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Dementia in Parkinson’s disease 

Dementia in Parkinson’s disease
Chapter:
Dementia in Parkinson’s disease
Source:
Non-motor Symptoms of Parkinson's Disease (2 ed.)
Author(s):

David J. Burn

and Alison J. Yarnall

DOI:
10.1093/med/9780199684243.003.0010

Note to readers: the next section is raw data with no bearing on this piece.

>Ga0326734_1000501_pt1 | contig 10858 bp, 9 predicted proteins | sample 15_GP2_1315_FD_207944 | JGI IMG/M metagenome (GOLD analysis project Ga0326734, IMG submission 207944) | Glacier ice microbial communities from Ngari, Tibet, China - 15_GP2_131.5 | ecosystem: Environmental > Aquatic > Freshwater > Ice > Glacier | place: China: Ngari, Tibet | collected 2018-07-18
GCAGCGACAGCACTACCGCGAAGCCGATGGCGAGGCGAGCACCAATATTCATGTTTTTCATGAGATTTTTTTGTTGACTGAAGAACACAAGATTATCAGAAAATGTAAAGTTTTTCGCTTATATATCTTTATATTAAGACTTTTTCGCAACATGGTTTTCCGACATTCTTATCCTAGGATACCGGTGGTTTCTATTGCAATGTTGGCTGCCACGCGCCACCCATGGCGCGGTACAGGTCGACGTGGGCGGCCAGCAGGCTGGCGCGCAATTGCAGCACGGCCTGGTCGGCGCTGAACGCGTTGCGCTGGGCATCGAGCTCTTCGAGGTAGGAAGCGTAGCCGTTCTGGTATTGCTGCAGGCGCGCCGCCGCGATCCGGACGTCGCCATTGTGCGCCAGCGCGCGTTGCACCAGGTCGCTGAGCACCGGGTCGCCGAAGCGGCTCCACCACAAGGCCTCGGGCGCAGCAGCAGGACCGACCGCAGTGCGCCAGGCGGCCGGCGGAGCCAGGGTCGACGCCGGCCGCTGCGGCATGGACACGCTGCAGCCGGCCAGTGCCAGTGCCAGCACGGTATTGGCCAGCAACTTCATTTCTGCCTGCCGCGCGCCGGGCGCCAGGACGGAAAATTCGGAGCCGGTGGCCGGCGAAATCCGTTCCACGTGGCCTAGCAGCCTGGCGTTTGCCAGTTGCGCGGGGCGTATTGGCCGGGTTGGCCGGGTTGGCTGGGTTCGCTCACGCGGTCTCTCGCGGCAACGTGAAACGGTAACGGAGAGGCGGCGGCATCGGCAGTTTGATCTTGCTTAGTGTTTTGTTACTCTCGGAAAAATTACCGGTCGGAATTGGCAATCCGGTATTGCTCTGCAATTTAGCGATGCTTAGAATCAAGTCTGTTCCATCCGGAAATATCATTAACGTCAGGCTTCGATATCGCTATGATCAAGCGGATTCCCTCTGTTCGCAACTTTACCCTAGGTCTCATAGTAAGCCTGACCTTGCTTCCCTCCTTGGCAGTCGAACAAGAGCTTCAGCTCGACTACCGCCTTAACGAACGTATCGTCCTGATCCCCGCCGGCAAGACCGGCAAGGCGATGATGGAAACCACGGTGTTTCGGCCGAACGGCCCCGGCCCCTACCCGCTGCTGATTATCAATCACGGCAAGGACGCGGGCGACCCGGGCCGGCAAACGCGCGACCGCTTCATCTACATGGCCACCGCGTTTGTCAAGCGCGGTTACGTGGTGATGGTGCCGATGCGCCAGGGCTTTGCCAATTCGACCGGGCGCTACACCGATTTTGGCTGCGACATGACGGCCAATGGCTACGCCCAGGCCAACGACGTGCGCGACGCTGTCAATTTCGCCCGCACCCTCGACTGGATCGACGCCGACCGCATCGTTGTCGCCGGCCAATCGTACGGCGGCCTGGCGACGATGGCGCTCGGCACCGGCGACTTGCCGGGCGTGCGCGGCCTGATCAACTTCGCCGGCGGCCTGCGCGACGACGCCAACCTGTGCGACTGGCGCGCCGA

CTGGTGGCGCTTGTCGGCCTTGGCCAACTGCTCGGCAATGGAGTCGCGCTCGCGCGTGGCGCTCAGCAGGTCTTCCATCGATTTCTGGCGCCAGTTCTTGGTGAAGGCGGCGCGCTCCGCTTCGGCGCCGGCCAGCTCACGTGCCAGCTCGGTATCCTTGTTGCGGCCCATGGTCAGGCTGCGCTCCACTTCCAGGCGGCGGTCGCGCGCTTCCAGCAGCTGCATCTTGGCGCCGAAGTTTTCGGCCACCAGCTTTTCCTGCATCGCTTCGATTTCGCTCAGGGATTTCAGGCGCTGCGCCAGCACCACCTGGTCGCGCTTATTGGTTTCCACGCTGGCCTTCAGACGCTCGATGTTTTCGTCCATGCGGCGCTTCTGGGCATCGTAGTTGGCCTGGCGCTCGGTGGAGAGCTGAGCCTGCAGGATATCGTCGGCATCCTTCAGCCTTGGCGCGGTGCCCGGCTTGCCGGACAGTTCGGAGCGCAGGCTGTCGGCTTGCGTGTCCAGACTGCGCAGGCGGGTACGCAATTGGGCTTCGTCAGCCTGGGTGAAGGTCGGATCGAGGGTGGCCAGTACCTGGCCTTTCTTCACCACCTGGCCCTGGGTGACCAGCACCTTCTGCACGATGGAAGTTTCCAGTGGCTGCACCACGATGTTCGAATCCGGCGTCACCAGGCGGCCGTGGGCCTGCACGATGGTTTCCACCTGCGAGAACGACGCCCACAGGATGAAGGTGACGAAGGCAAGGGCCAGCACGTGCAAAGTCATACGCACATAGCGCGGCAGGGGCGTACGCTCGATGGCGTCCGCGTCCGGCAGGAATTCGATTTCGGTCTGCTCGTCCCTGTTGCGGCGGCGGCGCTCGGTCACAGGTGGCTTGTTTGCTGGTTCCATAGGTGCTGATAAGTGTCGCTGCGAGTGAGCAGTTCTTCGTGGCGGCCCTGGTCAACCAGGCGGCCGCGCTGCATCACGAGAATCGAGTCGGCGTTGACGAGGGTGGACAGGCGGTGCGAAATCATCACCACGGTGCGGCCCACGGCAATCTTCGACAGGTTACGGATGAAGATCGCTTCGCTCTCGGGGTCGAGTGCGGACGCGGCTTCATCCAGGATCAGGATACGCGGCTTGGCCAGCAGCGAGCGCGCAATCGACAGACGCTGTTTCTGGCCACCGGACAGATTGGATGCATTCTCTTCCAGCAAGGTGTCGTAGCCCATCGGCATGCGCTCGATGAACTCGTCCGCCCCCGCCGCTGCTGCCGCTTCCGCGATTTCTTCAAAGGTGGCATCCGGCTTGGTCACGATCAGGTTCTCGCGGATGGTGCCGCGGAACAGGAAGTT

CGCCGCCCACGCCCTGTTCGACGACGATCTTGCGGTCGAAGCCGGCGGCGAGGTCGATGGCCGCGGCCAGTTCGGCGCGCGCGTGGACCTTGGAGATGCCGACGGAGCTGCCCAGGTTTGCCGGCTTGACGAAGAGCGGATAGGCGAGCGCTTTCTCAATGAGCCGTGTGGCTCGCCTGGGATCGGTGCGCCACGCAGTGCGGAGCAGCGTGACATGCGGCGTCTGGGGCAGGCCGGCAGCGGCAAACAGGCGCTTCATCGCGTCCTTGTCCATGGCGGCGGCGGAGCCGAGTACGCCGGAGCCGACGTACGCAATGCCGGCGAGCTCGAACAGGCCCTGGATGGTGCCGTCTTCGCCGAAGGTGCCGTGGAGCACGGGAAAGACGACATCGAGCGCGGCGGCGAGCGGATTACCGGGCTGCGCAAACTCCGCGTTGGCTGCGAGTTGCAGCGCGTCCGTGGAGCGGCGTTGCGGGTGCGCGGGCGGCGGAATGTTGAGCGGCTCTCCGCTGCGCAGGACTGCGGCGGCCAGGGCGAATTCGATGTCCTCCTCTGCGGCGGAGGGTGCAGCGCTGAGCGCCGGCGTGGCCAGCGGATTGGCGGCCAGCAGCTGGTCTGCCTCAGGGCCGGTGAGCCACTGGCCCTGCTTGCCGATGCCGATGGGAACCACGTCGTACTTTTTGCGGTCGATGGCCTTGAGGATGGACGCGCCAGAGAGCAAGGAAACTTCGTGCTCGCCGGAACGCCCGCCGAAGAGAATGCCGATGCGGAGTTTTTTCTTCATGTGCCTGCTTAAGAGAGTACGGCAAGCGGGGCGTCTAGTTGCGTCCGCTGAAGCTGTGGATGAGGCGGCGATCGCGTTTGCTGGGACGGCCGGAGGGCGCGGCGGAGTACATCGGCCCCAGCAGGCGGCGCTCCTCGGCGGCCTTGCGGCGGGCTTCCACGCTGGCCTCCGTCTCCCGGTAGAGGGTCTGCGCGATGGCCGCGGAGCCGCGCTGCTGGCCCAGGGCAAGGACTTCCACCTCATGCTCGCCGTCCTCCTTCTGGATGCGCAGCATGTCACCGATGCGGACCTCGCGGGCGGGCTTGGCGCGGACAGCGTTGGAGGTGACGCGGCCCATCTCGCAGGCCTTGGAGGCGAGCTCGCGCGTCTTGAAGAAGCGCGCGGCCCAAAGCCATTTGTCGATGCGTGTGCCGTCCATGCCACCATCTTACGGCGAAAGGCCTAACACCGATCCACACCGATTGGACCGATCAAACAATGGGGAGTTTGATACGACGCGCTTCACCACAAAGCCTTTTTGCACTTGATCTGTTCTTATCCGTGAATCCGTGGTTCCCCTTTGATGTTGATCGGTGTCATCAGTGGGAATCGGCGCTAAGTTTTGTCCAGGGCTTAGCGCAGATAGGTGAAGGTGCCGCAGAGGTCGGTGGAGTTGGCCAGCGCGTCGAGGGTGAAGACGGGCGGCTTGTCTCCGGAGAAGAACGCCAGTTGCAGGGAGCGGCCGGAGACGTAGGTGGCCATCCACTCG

As this chapter reveals, dementia is a common complication of Parkinson’s disease, occurring in up to 80% of people with the disease. Dementia associated with Parkinson’s disease (PDD) and dementia with Lewy bodies are part of a Lewy body disease spectrum, underpinned by abnormalities of α‎-synuclein metabolism. The clinical profile of PDD is classically a dysexecutive-visuoperceptual dementia, almost invariably accompanied by significant neuropsychiatric features, notably psychotic manifestations. Biological candidates to account for the clinical expression of PDD include Lewy bodies and synuclein pathology, Alzheimer-type pathology, vascular changes, neuronal loss and neurochemical deficits. The management of PDD is complex and difficult, and often requires compromise. Antipsychotic agents are of limited benefit, and cholinesterase inhibitors are currently the mainstay of drug treatment.

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